Both players broke twice in the first set en route to the tie-break. Alcaraz saved two set points at 4-6 in the tie-break. The 17-year-old Murcia native player won the final four points of the tie-break and converted his first set point at 7-6 with a backhand down the line in 1 hour and 44 minutes. After a trade of breaks at the start of the second set Alcaraz got another break in the sixth game to claim the second set. Alcaraz has extended his win-loss record to 20-3 since the ATP Challenger tour restarted last August. He also extended his record in tie-breaks to 14-1 and 9-0 in 2020. 

Alcaraz becomes the youngest player in the top 500 in the ATP Ranking. Earlier this year he won two more Challenger tournaments in Trieste and Barcelona. He is now ranked world number 136 and is the only player born in 2003 in the top 500. 

At the age of 17 years and 5 months Alcaraz is the youngest player to lift trophies in consecutive weeks and the second youngest to win three Challenger titles. Only Richard Gasquet was younger than Alcaraz when he clinched his third title in Neaples in 2003. 

Comparing Alcaraz to the current big stars of the ATP Tour, Rafael Nadal and Novak Djokovic claimed two Challenger titles, when they were 17 years old. Only Gasquet did better winning five Challenger titles at Alcaraz’s age. 

Alcaraz joins an elite club of players who have won at least three titles before turning 18 following in the footsteps of Richard Gasquet, Novak Djokovic, Juan Martin Del Potro and Felix Auger Aliassime. 

Alcaraz opened his 2020 season ranked just inside the top 500 and is now projected to a career-high world number 136. 

Carlos started playing tennis at the age of four thanks to his father. He has been coached by former world number 1 Juan Carlos Ferrero at his Equelite Academy since the age of 15. 

“It feels incredible to win at home in Villena. It was a great match. Pedro is an amazing player and we both played at a high level. It makes me proud to play like this at home and in front of everyone I know. I am very happy and this is motivation to continue fighting for more”, said Alcaraz. 

Alcaraz will play at the Casino Admiral Trophy Marbella this week.  

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Alexander Zverev Confident ATP Finals Will Be Safe To Attend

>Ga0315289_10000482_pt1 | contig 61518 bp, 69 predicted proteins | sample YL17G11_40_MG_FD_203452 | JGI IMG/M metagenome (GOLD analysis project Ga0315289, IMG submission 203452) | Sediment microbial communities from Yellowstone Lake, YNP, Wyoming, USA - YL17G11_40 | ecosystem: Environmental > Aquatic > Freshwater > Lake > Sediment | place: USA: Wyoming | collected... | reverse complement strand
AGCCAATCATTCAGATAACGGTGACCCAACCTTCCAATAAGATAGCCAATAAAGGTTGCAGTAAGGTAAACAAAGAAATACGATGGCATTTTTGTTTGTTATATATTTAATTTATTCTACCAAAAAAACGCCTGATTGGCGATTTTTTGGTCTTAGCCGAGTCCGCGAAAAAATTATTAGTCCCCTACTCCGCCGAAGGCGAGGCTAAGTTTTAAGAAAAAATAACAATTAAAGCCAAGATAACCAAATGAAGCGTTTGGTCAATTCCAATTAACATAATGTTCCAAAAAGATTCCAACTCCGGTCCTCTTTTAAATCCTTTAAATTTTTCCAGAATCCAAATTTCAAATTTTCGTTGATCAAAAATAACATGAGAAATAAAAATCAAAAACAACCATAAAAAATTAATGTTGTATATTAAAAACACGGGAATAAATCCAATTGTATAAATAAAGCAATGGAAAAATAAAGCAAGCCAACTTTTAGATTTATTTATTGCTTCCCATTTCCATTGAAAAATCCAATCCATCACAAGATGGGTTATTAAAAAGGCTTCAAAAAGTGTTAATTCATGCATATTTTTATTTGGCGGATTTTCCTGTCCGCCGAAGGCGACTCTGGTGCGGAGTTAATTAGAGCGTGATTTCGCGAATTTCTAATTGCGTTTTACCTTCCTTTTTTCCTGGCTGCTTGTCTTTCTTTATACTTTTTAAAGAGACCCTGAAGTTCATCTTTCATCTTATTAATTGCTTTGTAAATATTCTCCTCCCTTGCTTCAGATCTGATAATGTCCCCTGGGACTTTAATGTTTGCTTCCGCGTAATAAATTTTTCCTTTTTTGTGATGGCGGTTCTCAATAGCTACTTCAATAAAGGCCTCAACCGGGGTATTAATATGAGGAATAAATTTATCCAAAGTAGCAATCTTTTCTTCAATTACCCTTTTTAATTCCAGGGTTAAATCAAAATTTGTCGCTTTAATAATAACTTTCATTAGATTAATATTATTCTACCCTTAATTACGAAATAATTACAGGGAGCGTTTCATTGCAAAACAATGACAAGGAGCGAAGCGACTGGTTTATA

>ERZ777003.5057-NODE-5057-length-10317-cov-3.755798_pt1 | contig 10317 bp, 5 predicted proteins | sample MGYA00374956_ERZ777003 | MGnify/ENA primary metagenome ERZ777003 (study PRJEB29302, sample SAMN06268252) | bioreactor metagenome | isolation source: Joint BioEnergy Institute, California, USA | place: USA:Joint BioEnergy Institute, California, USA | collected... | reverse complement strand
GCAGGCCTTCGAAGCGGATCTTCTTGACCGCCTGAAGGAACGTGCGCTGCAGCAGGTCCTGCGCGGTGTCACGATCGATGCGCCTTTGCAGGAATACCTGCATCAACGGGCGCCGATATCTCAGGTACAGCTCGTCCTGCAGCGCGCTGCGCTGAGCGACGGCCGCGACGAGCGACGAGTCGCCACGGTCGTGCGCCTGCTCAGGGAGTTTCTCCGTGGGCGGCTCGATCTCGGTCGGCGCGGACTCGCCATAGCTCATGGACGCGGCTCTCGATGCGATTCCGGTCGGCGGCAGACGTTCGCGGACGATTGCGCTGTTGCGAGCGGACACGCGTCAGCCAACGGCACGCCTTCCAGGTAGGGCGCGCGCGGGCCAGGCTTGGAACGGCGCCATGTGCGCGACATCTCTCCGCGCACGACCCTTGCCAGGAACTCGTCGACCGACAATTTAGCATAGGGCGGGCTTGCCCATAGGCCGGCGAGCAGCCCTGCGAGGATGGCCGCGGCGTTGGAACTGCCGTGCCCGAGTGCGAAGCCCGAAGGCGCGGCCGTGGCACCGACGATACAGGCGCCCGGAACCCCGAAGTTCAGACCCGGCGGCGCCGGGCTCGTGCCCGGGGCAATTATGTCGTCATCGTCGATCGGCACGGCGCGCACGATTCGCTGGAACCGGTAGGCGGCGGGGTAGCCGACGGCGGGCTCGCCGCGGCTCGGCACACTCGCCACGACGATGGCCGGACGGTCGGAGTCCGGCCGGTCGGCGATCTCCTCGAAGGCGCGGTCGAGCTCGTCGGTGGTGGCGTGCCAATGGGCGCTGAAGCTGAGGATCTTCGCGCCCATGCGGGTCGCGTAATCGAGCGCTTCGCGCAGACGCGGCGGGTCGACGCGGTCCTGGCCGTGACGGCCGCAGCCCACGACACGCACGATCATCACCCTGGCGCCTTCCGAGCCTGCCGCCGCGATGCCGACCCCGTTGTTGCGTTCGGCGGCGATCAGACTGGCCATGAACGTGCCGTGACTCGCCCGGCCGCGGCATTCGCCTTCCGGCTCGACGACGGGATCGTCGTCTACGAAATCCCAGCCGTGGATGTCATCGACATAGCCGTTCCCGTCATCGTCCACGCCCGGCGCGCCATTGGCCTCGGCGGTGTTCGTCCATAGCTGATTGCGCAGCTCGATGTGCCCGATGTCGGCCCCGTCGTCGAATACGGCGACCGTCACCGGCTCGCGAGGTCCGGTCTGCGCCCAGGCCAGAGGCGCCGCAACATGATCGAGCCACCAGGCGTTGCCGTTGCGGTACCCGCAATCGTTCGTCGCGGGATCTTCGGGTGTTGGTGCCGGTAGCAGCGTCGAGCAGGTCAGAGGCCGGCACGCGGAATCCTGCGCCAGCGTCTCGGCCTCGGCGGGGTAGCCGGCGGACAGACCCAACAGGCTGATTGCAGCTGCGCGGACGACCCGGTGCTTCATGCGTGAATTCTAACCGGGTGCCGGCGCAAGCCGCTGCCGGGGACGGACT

The US Open finalist speaks out about travelling to the British capital during the pandemic.

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Alexander Zverev at the US Open 2020 (photo Twitter @usopen)

Germany’s Alexander Zverev believes the ATP Finals will be one of the safest places to be amid the COVID-19 pandemic.

 

The world No.7 will head to London next month to play in the season-ending event which features the eight best players in the world of men’s tennis. London has recently been moved from level one to level two on the British Government’s COVID-19 tier system following a rise in cases of the virus towards 100 per 100,000. People from different households are now no longer allowed to mix inside under the new rules. The health secretary, Matt Hancock, recently said that the number of infection cases is doubling every 10 days.

Despite the ongoing pandemic, Zverev says he is confident that the event will be safe to attend. For the first time this year it is taking place behind closed doors in accordance with government rules. In 2019 242,883 fans attended the tournament over an eight-day period.

“We will stay in a hotel next to the stadium, which will be bolted. I think this will be the last place, where people are vulnerable to the coronavirus disease,” Zverev told reporters on Sunday.

US Open runner-up Zverev is hoping for a strong end to what has been a testing season for the sport which was halted for five months due to the pandemic. On Sunday he added to his title collection by defeating Felix Auger-Aliassime in straight sets to win the bett1HULKS Indoors in Cologne. The tournament was also held without fans due to COVID-19 restrictions.